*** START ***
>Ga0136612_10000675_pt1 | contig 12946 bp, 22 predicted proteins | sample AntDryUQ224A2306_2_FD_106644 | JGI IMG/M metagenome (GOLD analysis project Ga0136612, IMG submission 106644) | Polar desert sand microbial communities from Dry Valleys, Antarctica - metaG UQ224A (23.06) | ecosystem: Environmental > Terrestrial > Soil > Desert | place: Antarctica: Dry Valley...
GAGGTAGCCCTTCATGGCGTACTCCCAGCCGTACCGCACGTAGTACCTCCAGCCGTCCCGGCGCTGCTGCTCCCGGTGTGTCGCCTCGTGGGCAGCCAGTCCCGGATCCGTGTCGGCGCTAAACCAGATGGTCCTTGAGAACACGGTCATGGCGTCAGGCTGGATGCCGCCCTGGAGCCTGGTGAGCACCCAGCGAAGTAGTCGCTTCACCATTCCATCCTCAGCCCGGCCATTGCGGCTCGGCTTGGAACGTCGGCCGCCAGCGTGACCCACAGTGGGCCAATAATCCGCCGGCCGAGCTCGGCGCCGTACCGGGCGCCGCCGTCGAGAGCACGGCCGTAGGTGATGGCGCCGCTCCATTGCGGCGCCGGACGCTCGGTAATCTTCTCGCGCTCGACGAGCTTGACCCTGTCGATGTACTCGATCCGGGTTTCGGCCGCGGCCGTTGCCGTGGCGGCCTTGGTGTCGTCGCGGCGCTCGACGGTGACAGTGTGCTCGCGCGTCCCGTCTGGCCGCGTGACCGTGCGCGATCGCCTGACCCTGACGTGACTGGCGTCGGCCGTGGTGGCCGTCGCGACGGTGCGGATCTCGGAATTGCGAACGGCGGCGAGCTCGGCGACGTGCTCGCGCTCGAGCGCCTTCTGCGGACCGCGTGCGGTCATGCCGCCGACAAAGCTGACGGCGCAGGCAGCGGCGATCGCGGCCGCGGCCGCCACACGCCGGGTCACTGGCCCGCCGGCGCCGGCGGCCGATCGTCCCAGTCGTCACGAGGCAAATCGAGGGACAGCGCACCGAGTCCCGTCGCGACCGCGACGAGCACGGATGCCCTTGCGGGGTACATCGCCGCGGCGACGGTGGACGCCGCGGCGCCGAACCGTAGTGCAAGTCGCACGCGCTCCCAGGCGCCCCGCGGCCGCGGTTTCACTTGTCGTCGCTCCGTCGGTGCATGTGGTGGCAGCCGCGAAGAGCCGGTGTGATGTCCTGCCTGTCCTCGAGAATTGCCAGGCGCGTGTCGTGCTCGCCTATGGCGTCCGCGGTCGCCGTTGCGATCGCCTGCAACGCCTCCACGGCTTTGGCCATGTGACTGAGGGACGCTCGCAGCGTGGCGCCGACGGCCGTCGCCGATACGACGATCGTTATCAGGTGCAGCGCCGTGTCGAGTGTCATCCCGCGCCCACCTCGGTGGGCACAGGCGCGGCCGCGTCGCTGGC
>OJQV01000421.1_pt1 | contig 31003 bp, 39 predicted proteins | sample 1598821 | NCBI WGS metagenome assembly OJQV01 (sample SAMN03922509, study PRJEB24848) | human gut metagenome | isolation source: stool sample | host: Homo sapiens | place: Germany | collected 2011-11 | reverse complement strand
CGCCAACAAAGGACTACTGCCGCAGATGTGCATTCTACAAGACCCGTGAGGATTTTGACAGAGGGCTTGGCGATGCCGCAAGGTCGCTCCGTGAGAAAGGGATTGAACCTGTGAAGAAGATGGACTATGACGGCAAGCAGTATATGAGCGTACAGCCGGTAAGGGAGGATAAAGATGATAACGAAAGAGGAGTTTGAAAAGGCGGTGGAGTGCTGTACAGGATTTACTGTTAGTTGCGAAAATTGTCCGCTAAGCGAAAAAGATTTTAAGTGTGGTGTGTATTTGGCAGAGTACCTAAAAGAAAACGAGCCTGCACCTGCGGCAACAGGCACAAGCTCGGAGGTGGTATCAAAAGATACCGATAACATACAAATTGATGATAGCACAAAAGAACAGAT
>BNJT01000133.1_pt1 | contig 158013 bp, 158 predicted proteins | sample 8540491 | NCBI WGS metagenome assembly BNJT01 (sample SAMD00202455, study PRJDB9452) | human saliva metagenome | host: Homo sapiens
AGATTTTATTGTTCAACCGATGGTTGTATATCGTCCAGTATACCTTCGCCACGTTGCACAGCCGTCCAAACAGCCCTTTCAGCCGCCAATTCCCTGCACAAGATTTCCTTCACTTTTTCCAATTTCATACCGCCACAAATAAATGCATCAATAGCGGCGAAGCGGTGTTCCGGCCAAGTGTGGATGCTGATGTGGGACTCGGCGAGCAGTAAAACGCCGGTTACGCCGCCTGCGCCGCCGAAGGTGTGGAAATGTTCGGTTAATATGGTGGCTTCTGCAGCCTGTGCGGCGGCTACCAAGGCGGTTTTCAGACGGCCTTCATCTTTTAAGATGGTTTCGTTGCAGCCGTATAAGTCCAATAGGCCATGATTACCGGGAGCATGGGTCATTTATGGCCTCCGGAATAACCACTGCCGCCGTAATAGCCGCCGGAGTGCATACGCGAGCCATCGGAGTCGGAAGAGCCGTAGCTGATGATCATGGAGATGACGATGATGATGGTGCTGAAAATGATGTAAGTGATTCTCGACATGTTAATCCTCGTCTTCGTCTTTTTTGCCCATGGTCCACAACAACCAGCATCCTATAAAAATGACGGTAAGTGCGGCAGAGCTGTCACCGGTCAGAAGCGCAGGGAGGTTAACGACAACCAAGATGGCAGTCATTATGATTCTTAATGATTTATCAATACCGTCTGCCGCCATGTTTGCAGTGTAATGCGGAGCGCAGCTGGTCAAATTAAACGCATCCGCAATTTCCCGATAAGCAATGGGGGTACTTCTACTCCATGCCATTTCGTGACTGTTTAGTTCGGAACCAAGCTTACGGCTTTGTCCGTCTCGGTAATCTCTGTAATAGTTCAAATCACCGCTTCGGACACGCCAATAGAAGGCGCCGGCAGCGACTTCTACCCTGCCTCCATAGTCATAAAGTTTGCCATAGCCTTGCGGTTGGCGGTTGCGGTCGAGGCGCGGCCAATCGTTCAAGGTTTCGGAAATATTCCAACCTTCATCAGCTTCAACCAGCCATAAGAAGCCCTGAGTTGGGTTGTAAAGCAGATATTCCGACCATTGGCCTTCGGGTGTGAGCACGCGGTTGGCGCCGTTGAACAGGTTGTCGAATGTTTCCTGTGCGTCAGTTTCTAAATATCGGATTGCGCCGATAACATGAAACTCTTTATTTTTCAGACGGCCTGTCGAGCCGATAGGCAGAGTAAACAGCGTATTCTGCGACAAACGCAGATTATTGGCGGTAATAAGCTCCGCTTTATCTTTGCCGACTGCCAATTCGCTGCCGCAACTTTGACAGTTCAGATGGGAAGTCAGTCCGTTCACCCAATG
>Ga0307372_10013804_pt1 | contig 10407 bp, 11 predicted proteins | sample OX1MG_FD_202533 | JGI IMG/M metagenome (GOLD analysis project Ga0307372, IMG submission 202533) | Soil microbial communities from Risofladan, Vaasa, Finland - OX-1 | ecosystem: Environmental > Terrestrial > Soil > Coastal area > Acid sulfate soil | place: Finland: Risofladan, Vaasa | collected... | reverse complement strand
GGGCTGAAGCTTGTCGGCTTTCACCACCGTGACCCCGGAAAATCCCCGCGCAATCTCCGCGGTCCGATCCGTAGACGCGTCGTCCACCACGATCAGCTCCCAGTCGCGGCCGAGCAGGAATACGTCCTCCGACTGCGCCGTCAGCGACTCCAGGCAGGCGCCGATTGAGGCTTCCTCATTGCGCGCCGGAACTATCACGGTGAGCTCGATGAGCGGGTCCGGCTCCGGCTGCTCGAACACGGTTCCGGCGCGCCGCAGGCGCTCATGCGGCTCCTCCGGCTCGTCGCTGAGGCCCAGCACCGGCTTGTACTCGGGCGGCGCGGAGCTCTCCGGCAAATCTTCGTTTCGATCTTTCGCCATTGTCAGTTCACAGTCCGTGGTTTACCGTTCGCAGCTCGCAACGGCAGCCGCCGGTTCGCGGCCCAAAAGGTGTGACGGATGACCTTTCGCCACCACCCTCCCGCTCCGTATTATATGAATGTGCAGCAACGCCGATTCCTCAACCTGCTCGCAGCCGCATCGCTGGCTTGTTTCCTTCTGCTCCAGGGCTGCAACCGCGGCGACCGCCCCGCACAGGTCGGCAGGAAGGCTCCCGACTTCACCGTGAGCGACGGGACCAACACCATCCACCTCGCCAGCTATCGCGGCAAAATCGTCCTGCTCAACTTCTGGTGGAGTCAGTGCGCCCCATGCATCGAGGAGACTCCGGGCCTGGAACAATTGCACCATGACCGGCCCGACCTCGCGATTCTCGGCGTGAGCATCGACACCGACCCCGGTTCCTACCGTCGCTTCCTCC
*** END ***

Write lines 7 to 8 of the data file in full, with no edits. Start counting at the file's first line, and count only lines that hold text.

>Ga0307372_10013804_pt1 | contig 10407 bp, 11 predicted proteins | sample OX1MG_FD_202533 | JGI IMG/M metagenome (GOLD analysis project Ga0307372, IMG submission 202533) | Soil microbial communities from Risofladan, Vaasa, Finland - OX-1 | ecosystem: Environmental > Terrestrial > Soil > Coastal area > Acid sulfate soil | place: Finland: Risofladan, Vaasa | collected... | reverse complement strand
GGGCTGAAGCTTGTCGGCTTTCACCACCGTGACCCCGGAAAATCCCCGCGCAATCTCCGCGGTCCGATCCGTAGACGCGTCGTCCACCACGATCAGCTCCCAGTCGCGGCCGAGCAGGAATACGTCCTCCGACTGCGCCGTCAGCGACTCCAGGCAGGCGCCGATTGAGGCTTCCTCATTGCGCGCCGGAACTATCACGGTGAGCTCGATGAGCGGGTCCGGCTCCGGCTGCTCGAACACGGTTCCGGCGCGCCGCAGGCGCTCATGCGGCTCCTCCGGCTCGTCGCTGAGGCCCAGCACCGGCTTGTACTCGGGCGGCGCGGAGCTCTCCGGCAAATCTTCGTTTCGATCTTTCGCCATTGTCAGTTCACAGTCCGTGGTTTACCGTTCGCAGCTCGCAACGGCAGCCGCCGGTTCGCGGCCCAAAAGGTGTGACGGATGACCTTTCGCCACCACCCTCCCGCTCCGTATTATATGAATGTGCAGCAACGCCGATTCCTCAACCTGCTCGCAGCCGCATCGCTGGCTTGTTTCCTTCTGCTCCAGGGCTGCAACCGCGGCGACCGCCCCGCACAGGTCGGCAGGAAGGCTCCCGACTTCACCGTGAGCGACGGGACCAACACCATCCACCTCGCCAGCTATCGCGGCAAAATCGTCCTGCTCAACTTCTGGTGGAGTCAGTGCGCCCCATGCATCGAGGAGACTCCGGGCCTGGAACAATTGCACCATGACCGGCCCGACCTCGCGATTCTCGGCGTGAGCATCGACACCGACCCCGGTTCCTACCGTCGCTTCCTCC